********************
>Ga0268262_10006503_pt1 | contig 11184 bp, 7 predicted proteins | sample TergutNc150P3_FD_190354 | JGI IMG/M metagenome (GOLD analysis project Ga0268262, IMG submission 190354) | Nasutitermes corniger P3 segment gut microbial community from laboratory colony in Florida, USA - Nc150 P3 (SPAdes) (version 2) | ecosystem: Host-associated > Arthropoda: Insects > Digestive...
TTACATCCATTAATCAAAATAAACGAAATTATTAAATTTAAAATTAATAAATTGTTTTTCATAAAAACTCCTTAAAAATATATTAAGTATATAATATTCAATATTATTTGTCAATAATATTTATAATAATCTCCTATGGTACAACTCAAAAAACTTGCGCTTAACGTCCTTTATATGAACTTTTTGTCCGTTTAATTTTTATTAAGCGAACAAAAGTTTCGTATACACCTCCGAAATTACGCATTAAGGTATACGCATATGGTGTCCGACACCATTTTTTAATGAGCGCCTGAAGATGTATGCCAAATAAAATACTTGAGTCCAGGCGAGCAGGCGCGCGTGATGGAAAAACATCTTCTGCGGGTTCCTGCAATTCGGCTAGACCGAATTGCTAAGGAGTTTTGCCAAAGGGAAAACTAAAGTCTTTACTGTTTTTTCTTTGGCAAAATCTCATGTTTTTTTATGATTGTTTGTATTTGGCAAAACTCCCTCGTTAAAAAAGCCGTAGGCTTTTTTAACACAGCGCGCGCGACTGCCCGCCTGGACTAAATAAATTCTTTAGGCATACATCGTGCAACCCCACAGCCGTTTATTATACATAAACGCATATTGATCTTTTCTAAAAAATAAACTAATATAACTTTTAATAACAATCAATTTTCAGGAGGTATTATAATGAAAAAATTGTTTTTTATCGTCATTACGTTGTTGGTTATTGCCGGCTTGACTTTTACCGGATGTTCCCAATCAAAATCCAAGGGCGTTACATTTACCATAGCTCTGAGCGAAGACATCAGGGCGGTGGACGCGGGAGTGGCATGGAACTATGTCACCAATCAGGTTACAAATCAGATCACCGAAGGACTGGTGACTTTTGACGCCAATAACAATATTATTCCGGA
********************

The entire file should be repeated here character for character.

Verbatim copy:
>Ga0268262_10006503_pt1 | contig 11184 bp, 7 predicted proteins | sample TergutNc150P3_FD_190354 | JGI IMG/M metagenome (GOLD analysis project Ga0268262, IMG submission 190354) | Nasutitermes corniger P3 segment gut microbial community from laboratory colony in Florida, USA - Nc150 P3 (SPAdes) (version 2) | ecosystem: Host-associated > Arthropoda: Insects > Digestive...
TTACATCCATTAATCAAAATAAACGAAATTATTAAATTTAAAATTAATAAATTGTTTTTCATAAAAACTCCTTAAAAATATATTAAGTATATAATATTCAATATTATTTGTCAATAATATTTATAATAATCTCCTATGGTACAACTCAAAAAACTTGCGCTTAACGTCCTTTATATGAACTTTTTGTCCGTTTAATTTTTATTAAGCGAACAAAAGTTTCGTATACACCTCCGAAATTACGCATTAAGGTATACGCATATGGTGTCCGACACCATTTTTTAATGAGCGCCTGAAGATGTATGCCAAATAAAATACTTGAGTCCAGGCGAGCAGGCGCGCGTGATGGAAAAACATCTTCTGCGGGTTCCTGCAATTCGGCTAGACCGAATTGCTAAGGAGTTTTGCCAAAGGGAAAACTAAAGTCTTTACTGTTTTTTCTTTGGCAAAATCTCATGTTTTTTTATGATTGTTTGTATTTGGCAAAACTCCCTCGTTAAAAAAGCCGTAGGCTTTTTTAACACAGCGCGCGCGACTGCCCGCCTGGACTAAATAAATTCTTTAGGCATACATCGTGCAACCCCACAGCCGTTTATTATACATAAACGCATATTGATCTTTTCTAAAAAATAAACTAATATAACTTTTAATAACAATCAATTTTCAGGAGGTATTATAATGAAAAAATTGTTTTTTATCGTCATTACGTTGTTGGTTATTGCCGGCTTGACTTTTACCGGATGTTCCCAATCAAAATCCAAGGGCGTTACATTTACCATAGCTCTGAGCGAAGACATCAGGGCGGTGGACGCGGGAGTGGCATGGAACTATGTCACCAATCAGGTTACAAATCAGATCACCGAAGGACTGGTGACTTTTGACGCCAATAACAATATTATTCCGGA